Whereas many aspects of the fossil fuel industry are largely automated and many people depending on the sector for their livelihoods are doing so informally, many green jobs require greater amount of human labour. The installation of solar panels, for example, thus creates additional opportunities for formal employment with comparatively lower levels of skills needed for entry relative to fossil fuel jobs that require engineering expertise. Wages may also be comparatively lower, but the job security and additional benefits stemming from formal employment in a growing sector may outweigh those costs. Other sectors like sustainable agriculture or nature-based solutions such as initiatives subsidizing minor forest produce in India can also provide greater opportunities for green job creation with less investment required into skill development and training. Similarly, investments in eco-tourism can improve livelihoods for local communities while benefitting and preserving the natural environments they depend upon. In Bangladesh’s massive garment manufacturing sector, sustainability initiatives

Again, however, government intervention and oversight will be a necessary and important aspect of ensuring that green job creation is also decent job creation. Public-private partnerships such as those that are often part of the renewable energy transition should be created with mandates for wages, worker protections, skill training, and development opportunities. Governments can also take strides to formalize labour standards, prioritize longer-term contracts, fair purchase pricing for agricultural goods and services. Lastly, governments should prioritize employments of marginalized groups, women, and individuals whose livelihoods – both formal and informal employment – will be most affected by climate change mitigation strategies that lead to green jobs. The renewable energy transition in particular will affect millions of people, especially in coal-dependent states, and could lead to sustained unemployment if they are not provided with the means to secure comparable income levels. Several steps towards comparable employment in green jobs can be made through additional skills training, education, welfare programs, or other initiatives such as apprenticeship programs. It will be impossible to avoid all economic disruptions and employment losses in certain sectors going forward, but governments can limit the damage through strong leadership and articulate, data-backed demands of private sector companies.

While many of the highly touted numbers above are estimates, often based on best-case scenarios, it is clear that green jobs can and should be the future of economic development. Climate change will arguably cause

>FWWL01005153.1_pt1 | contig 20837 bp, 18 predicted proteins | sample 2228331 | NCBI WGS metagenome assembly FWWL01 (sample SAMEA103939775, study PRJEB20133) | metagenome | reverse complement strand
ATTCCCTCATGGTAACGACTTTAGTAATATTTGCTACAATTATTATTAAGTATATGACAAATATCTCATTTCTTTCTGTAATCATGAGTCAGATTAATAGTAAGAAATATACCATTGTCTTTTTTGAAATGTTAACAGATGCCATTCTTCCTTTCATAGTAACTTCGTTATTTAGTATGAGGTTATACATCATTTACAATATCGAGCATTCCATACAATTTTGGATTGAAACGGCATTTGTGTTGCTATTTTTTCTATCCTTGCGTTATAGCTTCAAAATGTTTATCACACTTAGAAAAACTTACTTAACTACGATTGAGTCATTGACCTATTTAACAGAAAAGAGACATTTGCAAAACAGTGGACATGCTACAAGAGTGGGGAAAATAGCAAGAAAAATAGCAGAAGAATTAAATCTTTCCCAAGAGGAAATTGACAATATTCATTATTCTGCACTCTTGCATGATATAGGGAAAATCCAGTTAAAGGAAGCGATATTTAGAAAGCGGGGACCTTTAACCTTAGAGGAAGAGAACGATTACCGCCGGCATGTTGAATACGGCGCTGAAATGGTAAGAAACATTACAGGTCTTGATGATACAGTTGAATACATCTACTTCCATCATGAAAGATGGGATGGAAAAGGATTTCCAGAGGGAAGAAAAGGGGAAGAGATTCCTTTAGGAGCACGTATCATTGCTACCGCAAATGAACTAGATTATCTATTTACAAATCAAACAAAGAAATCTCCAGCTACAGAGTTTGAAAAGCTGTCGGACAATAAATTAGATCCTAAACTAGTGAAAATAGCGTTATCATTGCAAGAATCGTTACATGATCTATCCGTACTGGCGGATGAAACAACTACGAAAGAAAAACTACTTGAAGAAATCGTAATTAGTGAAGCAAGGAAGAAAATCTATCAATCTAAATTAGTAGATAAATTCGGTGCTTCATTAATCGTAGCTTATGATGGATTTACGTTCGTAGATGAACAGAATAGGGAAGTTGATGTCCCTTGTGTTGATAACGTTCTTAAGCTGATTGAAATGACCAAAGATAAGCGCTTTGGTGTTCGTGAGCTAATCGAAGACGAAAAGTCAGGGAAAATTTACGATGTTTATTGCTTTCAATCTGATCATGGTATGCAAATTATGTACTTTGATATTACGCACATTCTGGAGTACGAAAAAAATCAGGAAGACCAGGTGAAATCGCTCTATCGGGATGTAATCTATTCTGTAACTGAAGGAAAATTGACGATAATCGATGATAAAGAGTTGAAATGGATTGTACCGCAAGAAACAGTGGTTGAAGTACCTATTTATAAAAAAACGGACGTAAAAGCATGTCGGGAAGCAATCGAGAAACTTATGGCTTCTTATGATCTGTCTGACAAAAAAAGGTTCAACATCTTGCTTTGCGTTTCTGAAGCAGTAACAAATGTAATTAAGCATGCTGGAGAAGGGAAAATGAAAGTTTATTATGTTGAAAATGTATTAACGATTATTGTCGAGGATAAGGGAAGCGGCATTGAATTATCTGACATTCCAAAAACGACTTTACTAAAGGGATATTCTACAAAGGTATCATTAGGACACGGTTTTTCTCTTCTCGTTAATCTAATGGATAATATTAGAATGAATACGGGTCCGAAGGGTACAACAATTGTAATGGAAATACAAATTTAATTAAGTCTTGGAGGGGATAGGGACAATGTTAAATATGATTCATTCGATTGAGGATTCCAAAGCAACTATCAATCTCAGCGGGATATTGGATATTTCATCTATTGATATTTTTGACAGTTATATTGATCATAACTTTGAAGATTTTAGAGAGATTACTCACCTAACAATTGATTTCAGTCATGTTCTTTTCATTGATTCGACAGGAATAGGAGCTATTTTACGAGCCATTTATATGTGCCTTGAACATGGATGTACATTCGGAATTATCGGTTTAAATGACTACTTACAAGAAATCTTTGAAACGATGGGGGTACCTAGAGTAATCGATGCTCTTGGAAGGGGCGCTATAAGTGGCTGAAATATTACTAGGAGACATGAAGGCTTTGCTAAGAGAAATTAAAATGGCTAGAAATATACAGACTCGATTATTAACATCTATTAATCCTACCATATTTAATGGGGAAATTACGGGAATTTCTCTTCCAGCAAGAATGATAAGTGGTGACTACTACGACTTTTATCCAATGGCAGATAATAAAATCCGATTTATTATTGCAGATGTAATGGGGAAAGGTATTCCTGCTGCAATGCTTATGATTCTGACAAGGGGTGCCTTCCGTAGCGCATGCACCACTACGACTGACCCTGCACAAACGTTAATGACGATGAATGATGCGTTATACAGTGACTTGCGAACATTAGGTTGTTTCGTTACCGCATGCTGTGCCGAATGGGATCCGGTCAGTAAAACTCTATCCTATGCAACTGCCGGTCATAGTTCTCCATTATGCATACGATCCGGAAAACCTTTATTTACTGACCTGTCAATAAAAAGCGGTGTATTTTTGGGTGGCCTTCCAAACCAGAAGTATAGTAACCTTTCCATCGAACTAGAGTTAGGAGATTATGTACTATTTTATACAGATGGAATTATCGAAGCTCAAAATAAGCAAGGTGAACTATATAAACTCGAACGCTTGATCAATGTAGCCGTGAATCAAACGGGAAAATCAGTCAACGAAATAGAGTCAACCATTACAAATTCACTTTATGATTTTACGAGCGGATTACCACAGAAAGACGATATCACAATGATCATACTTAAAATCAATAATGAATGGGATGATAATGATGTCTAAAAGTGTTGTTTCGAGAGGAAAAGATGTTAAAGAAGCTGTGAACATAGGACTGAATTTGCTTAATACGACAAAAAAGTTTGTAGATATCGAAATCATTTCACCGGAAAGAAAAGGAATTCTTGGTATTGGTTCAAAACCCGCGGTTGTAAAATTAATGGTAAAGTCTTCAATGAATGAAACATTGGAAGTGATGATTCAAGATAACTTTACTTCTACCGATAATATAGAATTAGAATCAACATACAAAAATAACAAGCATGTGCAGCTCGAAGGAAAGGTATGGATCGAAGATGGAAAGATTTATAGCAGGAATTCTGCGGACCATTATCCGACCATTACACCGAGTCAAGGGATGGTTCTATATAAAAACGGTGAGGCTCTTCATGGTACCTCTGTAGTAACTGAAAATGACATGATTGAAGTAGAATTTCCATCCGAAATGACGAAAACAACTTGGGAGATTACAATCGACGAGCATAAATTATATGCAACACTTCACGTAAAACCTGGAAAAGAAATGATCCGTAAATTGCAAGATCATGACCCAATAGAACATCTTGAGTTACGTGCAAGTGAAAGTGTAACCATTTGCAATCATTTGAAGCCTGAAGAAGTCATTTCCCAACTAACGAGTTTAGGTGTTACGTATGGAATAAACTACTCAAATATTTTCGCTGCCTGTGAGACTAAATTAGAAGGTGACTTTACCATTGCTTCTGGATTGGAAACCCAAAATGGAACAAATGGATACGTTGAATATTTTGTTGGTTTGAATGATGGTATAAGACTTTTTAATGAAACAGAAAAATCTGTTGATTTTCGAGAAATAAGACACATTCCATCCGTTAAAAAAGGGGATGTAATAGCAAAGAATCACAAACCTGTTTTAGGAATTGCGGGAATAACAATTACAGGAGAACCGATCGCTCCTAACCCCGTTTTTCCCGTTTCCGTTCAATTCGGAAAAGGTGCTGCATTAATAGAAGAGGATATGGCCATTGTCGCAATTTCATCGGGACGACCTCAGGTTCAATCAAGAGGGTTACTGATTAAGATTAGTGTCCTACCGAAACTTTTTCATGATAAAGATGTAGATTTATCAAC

just as much economic damage as it will social and environmental damage. The World Bank has noted that climate change could pull an additional 62 million South Asians into poverty by 2030 because of extreme weather, pressures on electricity systems, water reserves, food supplies, and infrastructure, or economic and health crises like the pandemic. Green jobs would help limit that number not only through sustainable employment but by expanding efforts to mitigate those factors.

Although there will be job losses caused by energy transitions and there is a positive correlation between fossil fuel emissions and economic growth, the impact of the air pollution those emissions cause is also extremely costly. In 2016, excess premature death caused by air pollution led to economic losses of 7.4% of GDP across South Asia (an underestimate that excludes income loss due to lowered crop yields caused by excess air pollution or work days missed due to health issues); in 2019, health-related impact of air pollution cost India alone $36.8 billion, 1.36% of its total GDP. Once again, climate-smart investments leading to green job creation would alleviate those economic losses as well as the impacts on health and mortality.

A panacea for climate change does not exist, and it is unrealistic to expect any government to be able to implement mitigation efforts without causing some level of near-term economic disruption and loss of employment. But combining job-creating transitions towards sustainability with inclusive training and skill-building programs, worker’s rights, and social protection initiatives may be the most holistic approach to ensuring an economically and environmentally sustainable future.